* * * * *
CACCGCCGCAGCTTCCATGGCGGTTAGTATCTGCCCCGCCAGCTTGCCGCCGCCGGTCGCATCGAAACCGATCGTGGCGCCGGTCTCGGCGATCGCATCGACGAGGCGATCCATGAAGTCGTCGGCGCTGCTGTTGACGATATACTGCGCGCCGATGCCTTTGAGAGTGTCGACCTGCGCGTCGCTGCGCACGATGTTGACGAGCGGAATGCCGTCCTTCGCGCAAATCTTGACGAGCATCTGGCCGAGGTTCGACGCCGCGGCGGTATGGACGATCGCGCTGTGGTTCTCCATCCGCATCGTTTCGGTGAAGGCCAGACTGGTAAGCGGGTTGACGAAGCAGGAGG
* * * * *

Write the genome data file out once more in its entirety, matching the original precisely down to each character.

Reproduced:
CACCGCCGCAGCTTCCATGGCGGTTAGTATCTGCCCCGCCAGCTTGCCGCCGCCGGTCGCATCGAAACCGATCGTGGCGCCGGTCTCGGCGATCGCATCGACGAGGCGATCCATGAAGTCGTCGGCGCTGCTGTTGACGATATACTGCGCGCCGATGCCTTTGAGAGTGTCGACCTGCGCGTCGCTGCGCACGATGTTGACGAGCGGAATGCCGTCCTTCGCGCAAATCTTGACGAGCATCTGGCCGAGGTTCGACGCCGCGGCGGTATGGACGATCGCGCTGTGGTTCTCCATCCGCATCGTTTCGGTGAAGGCCAGACTGGTAAGCGGGTTGACGAAGCAGGAGG